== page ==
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I Pity ‘The Fool on the Hill’ Who Misses PBS’s ‘Magical Mystery Tour’ Double Feature
December 13, 2012  | By David Bianculli  | 2 comments

Friday on Great Performances, PBS presents a fab Fab Four double bill: Magical Mystery Tour, preceded by a making-of documentary. There’s also a new boxed set…

Put them all together, and it’s a feast for Beatles fans.

I’ve written about this before, but since then I’ve spoken with Jonathan Clyde, who runs Apple Films and produced the Magical Mystery Tour Revisited documentary that has its U.S. premiere Friday night at 9 ET on Great Performances, just before the 10 p.m. ET national premiere of the 1967 Beatles TV special itself.

“I’ve always loved Mystery Tour,” Clyde told me by telephone last week, “and I knew it was time that it was brought out of the attic, as it were, and rehabilitated… It’s always had this curious reputation. And I understand it — if you look at it, just on its own, you go, ‘How? What? What were they trying to do? How did this come together?’

“And we really felt there was a story to be told, which has never been told. No one’s ever taken that much interest in Mystery Tour... There aren’t many aspects of the Beatles’ career that haven’t been sort of gone over with a fine-tooth comb. And Mystery Tour has never really been examined.

“It’s a bit like the crazy uncle in the attic that’s kept locked up there.”

Its eccentric reputation came about, initially, because the 53-minute TV Magical Mystery Tour was broadcast by England’s BBC-1 on Boxing Day, the day after Christmas, as a major holiday special — but the BBC had no idea what was coming. The Beatles had delivered a free-form, experimental comedy with music — more trip than tour — complete with dream sequences and colorful hallucinogenic effects.

Unfortunately, BBC-1 broadcast only in black and white in those days, and the film’s general craziness, along with its monochromatic pallor, made it seem positively underwhelming in 1967, despite the inclusion of such songs as “I Am the Walrus” and the title song.

But look at Magical Mystery Tour anew — with a newly restored print and soundtrack — and it’s magical indeed. So is the Revisited documentary, produced by Clyde and directed by Francis Hanly, which goes into delicious detail. So much so that the one-hour Magical Mystery Tour Revisited achieves something unusual, if not unique: it’s a documentary about a film that ends up being longer than the film it’s about.

“That’s true,” Clyde admitted, laughing.  “But we could have made a much longer film... As we dug deep into the Mystery Tour film archive, we kept finding more and more outtakes. There was a wealth.”

Clyde added, “There was so much we left out. But it would have been wrong to make a longer film.”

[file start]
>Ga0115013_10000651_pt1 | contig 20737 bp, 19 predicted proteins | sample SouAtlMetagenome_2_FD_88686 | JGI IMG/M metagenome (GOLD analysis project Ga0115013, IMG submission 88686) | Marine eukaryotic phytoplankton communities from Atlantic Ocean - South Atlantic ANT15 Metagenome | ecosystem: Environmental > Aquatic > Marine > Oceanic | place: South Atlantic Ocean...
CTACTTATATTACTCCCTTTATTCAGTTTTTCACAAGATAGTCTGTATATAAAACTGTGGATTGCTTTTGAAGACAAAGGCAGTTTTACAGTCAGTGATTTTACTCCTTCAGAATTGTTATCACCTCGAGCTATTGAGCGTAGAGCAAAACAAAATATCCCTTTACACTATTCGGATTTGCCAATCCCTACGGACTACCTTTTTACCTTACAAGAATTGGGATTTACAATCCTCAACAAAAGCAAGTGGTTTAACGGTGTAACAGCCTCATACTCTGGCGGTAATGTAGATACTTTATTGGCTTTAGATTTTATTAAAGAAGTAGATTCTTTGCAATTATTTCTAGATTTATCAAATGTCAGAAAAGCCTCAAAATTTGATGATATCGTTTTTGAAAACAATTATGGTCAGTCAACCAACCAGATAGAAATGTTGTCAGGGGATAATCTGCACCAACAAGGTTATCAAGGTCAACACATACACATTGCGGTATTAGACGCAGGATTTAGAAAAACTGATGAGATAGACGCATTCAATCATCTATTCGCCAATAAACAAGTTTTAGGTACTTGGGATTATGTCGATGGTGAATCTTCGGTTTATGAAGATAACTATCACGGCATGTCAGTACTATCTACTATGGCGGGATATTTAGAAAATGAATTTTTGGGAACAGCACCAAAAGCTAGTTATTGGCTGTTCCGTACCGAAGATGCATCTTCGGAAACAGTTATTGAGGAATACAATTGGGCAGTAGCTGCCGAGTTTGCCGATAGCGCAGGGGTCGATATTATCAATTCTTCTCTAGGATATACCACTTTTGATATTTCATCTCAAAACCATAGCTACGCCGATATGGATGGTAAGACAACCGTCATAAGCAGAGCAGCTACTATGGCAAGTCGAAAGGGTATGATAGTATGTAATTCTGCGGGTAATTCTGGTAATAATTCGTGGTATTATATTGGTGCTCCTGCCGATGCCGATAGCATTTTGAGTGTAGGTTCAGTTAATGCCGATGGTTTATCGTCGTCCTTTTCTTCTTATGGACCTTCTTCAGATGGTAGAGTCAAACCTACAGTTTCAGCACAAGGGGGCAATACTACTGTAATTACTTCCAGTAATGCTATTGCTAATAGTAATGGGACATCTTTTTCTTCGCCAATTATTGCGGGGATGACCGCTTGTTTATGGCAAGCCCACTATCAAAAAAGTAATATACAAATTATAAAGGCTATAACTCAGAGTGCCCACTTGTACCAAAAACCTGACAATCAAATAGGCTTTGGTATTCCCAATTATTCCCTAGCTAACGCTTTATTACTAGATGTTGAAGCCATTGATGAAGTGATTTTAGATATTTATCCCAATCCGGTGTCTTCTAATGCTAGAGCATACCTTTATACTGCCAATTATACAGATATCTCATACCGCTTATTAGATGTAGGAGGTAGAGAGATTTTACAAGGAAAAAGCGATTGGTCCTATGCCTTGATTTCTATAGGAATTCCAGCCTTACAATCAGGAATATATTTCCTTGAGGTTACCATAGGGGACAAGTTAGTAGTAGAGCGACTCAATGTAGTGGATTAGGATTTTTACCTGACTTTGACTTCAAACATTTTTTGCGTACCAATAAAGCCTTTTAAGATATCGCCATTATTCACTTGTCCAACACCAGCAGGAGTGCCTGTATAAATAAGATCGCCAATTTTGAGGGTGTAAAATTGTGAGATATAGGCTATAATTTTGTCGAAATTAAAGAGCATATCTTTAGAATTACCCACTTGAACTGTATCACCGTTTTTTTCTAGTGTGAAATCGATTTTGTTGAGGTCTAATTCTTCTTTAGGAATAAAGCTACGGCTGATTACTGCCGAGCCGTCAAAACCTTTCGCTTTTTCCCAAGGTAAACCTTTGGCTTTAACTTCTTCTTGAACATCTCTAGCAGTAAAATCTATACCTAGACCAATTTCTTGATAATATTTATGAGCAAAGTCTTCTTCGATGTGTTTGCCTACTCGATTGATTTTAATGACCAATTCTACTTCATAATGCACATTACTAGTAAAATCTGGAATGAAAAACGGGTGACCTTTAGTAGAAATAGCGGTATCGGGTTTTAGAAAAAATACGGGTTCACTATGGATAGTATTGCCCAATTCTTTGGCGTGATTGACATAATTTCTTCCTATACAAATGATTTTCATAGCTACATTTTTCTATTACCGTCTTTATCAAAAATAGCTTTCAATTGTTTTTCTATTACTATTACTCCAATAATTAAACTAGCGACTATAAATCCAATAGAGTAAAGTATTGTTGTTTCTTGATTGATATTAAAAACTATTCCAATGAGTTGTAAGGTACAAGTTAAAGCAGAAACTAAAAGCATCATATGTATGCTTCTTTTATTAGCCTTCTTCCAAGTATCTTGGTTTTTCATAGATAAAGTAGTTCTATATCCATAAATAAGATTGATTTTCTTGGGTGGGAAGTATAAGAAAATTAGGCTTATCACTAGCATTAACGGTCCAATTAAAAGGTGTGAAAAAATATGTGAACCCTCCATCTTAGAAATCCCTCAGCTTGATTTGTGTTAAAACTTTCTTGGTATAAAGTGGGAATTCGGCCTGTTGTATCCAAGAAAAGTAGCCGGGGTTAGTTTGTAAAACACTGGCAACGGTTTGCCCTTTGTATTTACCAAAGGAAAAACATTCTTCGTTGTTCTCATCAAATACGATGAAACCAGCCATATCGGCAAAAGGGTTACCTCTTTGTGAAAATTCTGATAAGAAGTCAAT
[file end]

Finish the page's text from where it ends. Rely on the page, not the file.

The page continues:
Especially since the decision was made to complement, rather than duplicate, things when it came to presenting extras for the Magical Mystery Tour deluxe box set. The documentary will gave you tastes — but only the boxed set presents, in their entirety, scenes cut from Magical Mystery Tour, including the jaw-dropping, fascinating, eerily entertaining  “I’m Going in a Field,” performed by Ivor Cutler. (“I love ‘Going in a Field,’” Clyde said, adding, “It was wonderful to discover that.”) And a John Lennon-directed sequence which Clyde likens to Benny Hill.

And wait, there’s more.

Paul McCartney, who conceived and directed the original Magical Mystery Tour TV special, provides audio commentary on the Blu-Ray and DVD track, remarking on the movie he hadn’t seen since its original telecast.

“His memory was triggered by what he was seeing,” Clyde said. “Very natural.”

The box set also includes a double vinyl EP duplicating the original British mini-album release, and a deluxe picture book. The extras are great, and the movie itself is wild. But the documentary is a much shorter version than what you see on PBS — so, by all means, see it on PBS as well.

What could be better? I asked Clyde that question, put another way: What’s next?

“We’re not really sure what’s next,” he said of the next projects to be released in remastered form out of the Apple archives. “Let it Be will come one day,” he promised, referring to the long out-of-print 1969 movie documentary.

“One day, Let it Be will come. I know it’s the one everybody wants.”

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As individual skits, perhaps broken up by interstitials or a commercial (though definitely not by today's out-of-control commercial "clusters"), this might have made some sense. As an integrated entity, it's really a mess, color or no color. I can see why it got locked in the attic with the crazy uncle after only one airing. The Beatles could be brilliant, but like many other artists, they could occasionally go off the rails with self-indulgence; this was one of those times.
Dec 19, 2012   |  Reply
Charmed by Pythons
Two years after "MMT," came "Monty Python's Flying Circus." Will anyone else beside this perhaps solitary viewer witness seeds of many a Monty Python skit in "MMT's" recruitment-center sequence? Correct me if I'm wrong.
Dec 13, 2012   |  Reply
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